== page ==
Preparing for your appointment

If you experience the sudden onset of chest pain or other symptoms of acute coronary syndrome, get emergency care immediately or call 911.

Your description of symptoms provides important information to help an emergency medical team make a diagnosis. Be prepared to answer the following questions.

  • When did signs or symptoms appear?
  • How long did they last?
  • What symptoms are you currently experiencing?
  • How would you describe the pain?
  • Where is the pain located?
  • How would you rate the severity of pain?
  • Does anything worsen or lessen the symptoms?
Aug. 02, 2017
  1. Acute coronary syndrome. Merck Manual Professional Version. Accessed Feb. 9, 2016.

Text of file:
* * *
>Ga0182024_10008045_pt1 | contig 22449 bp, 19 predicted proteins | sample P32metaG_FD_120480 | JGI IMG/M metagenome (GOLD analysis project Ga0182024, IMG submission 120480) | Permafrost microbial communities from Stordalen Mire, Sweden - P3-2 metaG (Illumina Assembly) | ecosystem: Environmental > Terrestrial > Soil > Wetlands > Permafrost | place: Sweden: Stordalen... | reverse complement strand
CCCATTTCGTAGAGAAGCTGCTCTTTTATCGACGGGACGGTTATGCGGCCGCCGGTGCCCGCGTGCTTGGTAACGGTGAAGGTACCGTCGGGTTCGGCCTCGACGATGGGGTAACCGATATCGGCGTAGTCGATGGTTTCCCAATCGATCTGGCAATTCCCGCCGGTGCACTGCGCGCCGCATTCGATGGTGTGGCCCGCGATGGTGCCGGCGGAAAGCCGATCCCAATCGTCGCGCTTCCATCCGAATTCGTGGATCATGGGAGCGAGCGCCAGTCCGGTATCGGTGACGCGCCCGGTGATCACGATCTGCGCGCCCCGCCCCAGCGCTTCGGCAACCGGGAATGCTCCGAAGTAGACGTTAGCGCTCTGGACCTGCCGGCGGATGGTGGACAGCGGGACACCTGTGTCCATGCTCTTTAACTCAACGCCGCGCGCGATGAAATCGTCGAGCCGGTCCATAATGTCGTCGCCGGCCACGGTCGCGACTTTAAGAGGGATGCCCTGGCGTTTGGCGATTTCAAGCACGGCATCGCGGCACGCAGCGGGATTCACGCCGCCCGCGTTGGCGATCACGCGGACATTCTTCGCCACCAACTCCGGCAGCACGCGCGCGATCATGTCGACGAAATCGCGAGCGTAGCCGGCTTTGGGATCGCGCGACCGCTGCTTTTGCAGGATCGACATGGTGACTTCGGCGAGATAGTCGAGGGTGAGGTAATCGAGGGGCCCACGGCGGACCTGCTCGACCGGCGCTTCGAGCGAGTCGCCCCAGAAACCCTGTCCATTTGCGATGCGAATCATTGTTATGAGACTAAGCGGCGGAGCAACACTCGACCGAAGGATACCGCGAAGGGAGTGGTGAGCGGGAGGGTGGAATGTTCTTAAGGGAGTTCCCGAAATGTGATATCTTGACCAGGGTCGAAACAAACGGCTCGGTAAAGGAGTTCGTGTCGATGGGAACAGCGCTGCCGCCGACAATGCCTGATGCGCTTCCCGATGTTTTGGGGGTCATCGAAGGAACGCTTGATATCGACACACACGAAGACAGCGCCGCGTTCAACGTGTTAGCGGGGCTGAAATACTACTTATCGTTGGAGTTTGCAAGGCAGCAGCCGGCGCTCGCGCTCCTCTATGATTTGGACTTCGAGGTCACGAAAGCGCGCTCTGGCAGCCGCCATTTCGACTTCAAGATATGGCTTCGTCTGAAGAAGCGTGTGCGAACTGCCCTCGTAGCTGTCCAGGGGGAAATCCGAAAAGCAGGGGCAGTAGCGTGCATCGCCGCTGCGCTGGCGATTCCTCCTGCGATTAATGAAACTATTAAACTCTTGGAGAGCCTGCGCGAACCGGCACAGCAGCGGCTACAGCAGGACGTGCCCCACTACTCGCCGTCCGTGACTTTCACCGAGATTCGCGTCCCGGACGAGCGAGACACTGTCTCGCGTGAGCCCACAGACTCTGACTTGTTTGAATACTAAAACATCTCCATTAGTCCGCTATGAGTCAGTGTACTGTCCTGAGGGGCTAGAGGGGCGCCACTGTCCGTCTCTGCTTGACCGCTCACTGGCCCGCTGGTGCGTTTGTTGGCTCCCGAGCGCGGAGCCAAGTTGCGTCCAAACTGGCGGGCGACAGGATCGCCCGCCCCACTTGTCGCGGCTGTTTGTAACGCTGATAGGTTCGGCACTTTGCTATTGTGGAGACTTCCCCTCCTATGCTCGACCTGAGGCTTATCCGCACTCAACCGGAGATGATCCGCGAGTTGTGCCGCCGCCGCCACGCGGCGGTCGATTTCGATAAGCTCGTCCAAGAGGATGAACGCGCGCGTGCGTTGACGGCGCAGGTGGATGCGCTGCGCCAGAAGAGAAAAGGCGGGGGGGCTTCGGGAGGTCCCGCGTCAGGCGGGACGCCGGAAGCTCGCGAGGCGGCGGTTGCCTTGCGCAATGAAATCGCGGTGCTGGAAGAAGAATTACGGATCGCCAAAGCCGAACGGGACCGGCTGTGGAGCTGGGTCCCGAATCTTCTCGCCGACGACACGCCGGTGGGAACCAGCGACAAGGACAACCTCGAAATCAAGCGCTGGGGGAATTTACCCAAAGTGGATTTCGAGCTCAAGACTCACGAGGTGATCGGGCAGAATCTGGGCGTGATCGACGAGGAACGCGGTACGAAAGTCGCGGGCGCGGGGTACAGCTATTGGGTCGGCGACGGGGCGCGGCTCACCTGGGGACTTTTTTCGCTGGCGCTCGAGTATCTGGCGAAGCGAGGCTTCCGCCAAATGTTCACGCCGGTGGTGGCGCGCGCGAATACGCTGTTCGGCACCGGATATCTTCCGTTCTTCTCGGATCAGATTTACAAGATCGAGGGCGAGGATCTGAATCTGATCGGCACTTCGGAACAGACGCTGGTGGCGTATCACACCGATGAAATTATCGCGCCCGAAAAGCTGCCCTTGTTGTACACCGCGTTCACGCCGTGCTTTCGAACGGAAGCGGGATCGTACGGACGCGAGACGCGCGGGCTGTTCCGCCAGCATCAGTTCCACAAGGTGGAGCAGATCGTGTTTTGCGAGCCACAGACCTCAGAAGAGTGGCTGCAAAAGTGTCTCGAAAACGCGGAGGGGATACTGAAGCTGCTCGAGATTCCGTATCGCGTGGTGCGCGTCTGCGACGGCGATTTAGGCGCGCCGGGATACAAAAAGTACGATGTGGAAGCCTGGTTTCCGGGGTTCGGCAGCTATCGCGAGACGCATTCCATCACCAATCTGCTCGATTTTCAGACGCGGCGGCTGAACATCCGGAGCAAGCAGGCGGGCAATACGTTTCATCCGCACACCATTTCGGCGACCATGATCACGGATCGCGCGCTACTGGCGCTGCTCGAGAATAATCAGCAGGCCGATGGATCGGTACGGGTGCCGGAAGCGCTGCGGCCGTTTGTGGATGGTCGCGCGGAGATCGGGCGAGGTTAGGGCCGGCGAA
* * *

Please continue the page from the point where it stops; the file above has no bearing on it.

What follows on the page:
2. Timmis A. Acute coronary syndromes. BMJ. 2015;351:h5153.
  3. Reeder GS, et al. Initial evaluation and management of suspected acute coronary syndrome (myocardial infarction, unstable angina) in the emergency room. Accessed Feb. 9, 2016.
  4. Who is at risk for coronary heart disease? National Heart, Lung, and Blood Institute. Accessed Feb. 11, 2016.
  5. Myocardial perfusion imaging (MPI) test. American Heart Association. Accessed Feb. 12, 2016.
  6. Prem S, et al. Noninvasive imaging and stress testing in patients with suspected acute coronary syndrome. Accessed Feb. 12, 2016.
  7. Cardiac medications. American Heart Association. Accessed Feb. 12, 2016.
  8. Cayla G, et al. Updates and current recommendations for the management of patients with non-ST-elevation acute coronary syndromes: What it means for clinical practice. American Journal of Cardiology. 2015;115:10A.
  9. Cardiac procedures and surgeries. American Heart Association. Accessed Feb. 12, 2016.